Think the movie “BIG” but without the kid companion steering him back into the light.

He is currently going through “Manolescence.” This is his second coming, his rebirth, his making up for lost time. And no matter how much you like him—how amazingly compatible you may think you are—this cycle, once it has been chosen, is not one you will change.

Peter Pan is a born again commitment phobe. His intention is to shag as many girls as he can, and he can often be found trying his look with girls far too young for him.

He believes in the “something better” mantra, and for him, you will never be enough.

He probably drinks a lot on a night out. He is the first to suggest shots. He will probably dabble in harder substances; albeit, his maturing years will no longer make him look like a cool, worldly rebel—more like the drunken sleaze in the corner.

He will inwardly think he is fun-time Frankie, but outwardly be the uncle knob head at the family party—the one who buys the drinks but doesn’t leave with the girl.

Peter Pan man believes his own bullshit and loses all interest in a conversation if he is not the centre of it.

Peter Pan man will go AWOL a lot. He will be pinned to his phone but take hours to text back. Peter Pan man is playing hard to get, yet doesn’t realise that for a man of his years, playing games just makes him look ignorant and rude.

Peter Pan man will spend all evening at the pub with the boys, then call you at 10 p.m. to see if you are still up, or even worse, if you’ll pick him up!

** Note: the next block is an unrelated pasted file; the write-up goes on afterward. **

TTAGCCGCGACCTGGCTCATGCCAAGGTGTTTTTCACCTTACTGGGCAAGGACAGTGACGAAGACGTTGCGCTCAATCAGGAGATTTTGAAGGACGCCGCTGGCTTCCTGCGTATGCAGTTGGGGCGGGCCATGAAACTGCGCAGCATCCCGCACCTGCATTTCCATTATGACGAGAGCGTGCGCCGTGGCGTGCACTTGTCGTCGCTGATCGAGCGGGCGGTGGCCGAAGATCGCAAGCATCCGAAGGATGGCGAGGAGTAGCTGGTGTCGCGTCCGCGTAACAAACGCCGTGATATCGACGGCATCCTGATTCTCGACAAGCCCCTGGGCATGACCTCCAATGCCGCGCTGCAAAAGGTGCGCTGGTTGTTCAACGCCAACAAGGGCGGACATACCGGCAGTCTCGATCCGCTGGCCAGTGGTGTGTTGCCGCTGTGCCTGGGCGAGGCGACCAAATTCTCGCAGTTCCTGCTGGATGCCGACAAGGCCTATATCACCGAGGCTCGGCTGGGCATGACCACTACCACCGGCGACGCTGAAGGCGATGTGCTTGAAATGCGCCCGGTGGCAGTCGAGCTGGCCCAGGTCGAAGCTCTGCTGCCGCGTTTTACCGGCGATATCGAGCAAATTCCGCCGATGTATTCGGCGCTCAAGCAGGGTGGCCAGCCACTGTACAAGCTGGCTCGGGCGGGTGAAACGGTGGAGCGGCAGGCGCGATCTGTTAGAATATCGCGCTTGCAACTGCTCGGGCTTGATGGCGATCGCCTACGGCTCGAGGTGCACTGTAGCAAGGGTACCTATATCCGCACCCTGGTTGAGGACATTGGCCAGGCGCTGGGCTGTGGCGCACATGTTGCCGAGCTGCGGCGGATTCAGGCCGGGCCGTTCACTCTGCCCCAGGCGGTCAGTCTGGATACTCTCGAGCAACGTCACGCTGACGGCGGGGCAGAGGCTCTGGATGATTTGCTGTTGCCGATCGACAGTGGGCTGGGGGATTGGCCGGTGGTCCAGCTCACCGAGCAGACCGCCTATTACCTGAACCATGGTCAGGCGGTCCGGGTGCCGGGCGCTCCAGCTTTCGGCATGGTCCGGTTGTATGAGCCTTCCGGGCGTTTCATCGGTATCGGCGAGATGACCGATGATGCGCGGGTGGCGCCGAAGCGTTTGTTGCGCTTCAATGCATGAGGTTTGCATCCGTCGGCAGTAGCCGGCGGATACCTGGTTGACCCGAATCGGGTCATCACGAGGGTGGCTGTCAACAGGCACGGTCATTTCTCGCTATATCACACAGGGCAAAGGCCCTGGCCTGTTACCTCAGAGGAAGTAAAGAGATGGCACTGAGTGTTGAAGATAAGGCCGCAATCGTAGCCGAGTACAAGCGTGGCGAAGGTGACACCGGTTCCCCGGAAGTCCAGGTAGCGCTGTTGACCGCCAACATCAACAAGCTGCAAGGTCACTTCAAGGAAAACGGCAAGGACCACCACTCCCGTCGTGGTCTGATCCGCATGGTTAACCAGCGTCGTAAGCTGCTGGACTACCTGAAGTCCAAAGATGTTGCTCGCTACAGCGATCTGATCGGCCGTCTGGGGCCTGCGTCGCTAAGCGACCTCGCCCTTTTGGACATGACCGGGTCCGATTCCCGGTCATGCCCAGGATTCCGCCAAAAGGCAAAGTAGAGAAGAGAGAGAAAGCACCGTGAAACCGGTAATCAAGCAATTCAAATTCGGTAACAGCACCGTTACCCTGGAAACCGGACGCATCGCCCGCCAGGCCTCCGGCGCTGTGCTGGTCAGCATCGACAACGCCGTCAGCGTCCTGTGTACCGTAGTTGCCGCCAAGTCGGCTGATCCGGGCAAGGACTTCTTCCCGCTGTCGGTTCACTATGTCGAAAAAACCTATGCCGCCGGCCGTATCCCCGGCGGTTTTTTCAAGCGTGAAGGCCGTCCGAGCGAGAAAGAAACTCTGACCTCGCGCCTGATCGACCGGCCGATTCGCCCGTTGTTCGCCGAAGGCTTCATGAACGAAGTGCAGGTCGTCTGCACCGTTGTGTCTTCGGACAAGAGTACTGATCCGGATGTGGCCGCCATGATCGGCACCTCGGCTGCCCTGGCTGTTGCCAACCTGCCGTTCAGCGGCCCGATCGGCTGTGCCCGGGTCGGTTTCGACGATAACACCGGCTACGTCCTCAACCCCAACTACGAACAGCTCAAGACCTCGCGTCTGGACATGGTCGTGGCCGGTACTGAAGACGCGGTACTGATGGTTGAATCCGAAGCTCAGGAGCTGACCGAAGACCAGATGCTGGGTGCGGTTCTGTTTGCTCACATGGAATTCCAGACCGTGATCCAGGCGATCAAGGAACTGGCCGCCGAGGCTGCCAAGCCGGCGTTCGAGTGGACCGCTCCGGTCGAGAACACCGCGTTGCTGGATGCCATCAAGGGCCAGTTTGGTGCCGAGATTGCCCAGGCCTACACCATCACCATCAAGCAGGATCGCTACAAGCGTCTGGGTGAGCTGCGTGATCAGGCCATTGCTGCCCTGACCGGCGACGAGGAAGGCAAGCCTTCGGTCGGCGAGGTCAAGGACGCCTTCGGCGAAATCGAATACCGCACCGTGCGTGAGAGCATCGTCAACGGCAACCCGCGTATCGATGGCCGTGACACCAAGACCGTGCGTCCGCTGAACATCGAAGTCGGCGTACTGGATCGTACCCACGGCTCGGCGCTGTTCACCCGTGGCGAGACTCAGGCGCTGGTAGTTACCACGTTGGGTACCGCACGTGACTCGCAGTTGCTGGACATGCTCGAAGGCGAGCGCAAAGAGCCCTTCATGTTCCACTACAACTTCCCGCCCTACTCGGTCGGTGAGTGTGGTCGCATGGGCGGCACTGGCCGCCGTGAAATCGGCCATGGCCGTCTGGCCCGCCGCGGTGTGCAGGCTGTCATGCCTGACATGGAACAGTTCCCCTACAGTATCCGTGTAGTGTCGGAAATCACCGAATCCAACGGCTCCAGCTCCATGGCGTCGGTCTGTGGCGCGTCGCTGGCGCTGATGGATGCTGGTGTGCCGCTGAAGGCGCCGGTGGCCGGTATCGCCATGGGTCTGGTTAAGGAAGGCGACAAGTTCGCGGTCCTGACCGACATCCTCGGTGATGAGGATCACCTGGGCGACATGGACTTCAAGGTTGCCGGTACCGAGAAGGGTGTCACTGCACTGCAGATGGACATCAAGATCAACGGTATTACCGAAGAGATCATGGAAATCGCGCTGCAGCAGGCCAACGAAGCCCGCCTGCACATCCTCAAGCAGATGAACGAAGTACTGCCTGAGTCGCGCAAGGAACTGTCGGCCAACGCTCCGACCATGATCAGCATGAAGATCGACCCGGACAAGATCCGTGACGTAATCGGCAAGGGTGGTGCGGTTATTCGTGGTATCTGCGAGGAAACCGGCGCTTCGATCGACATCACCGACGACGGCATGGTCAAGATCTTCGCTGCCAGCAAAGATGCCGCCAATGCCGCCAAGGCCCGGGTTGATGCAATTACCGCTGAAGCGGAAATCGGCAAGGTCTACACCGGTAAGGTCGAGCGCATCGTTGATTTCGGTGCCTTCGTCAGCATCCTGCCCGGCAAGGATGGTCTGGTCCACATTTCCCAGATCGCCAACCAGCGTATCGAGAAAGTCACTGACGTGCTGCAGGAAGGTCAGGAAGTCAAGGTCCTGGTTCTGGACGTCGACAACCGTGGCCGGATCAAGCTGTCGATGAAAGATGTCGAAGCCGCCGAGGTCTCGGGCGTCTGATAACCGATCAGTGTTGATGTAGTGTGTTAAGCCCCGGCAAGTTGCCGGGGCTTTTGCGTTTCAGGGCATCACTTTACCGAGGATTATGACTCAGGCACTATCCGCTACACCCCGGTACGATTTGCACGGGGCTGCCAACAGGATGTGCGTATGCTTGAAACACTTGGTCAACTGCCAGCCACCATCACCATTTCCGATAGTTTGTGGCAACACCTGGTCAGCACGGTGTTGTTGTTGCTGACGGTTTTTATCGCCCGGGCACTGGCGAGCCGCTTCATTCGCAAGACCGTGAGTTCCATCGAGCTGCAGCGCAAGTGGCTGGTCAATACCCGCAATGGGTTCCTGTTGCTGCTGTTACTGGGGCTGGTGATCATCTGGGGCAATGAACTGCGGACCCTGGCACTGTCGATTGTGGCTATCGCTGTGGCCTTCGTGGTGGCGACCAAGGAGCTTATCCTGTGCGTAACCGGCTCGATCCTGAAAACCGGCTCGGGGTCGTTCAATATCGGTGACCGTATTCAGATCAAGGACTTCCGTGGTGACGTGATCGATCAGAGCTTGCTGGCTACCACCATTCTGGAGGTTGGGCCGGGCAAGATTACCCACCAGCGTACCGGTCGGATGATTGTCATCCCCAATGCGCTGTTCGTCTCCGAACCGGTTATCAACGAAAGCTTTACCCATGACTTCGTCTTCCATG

This guy will invite you ’round and ignore you whilst the football is on. But, still, his fun nature, his brand of charm, and boyish wit may have you fooled. Surely, he will calm; surely, he will come round.

Fast-forward to a relationship with Peter Pan man and what you are faced with is an additional child. He can’t remember to pick up the groceries or put the bins out, but he has managed to meticulously project manage the next big stag do or complete 40 rounds of Call of Duty with the boys.

He runs away from all conflict or refuses to discuss things rationally.

He will want to keep you and his “crew” separate–to his friends you will be dubbed the ball and chain. His roving eye will not be contained; he will never be fully “all in.”

His addiction to fun is so interesting you will soon become no fun at all.

But still, I hear you say, his actions are probably a symptom of a trauma, a bad marriage, a broken heart—and, yes! This is most likely true. And whilst you may feel a calling to help said man-child move back into maturity, it is more often than not a foolish, empty cause.

This behavior, or emotional immaturity, is not yours to fix—it is not your mission or your personal project. My experience has been that a man-child will not step out of the bachelor abyss until he is good and ready to.

No amount of perfectionism or cajoling on your part will break this cycle. This is very much a one-way mission—his way.

So, let the boy play, and walk away—your heart is not a playground.

“’Second to the right, and straight on till morning.’ That, Peter had told Wendy, was the way to the Neverland. ” ~ J.M. Barrie, Peter Pan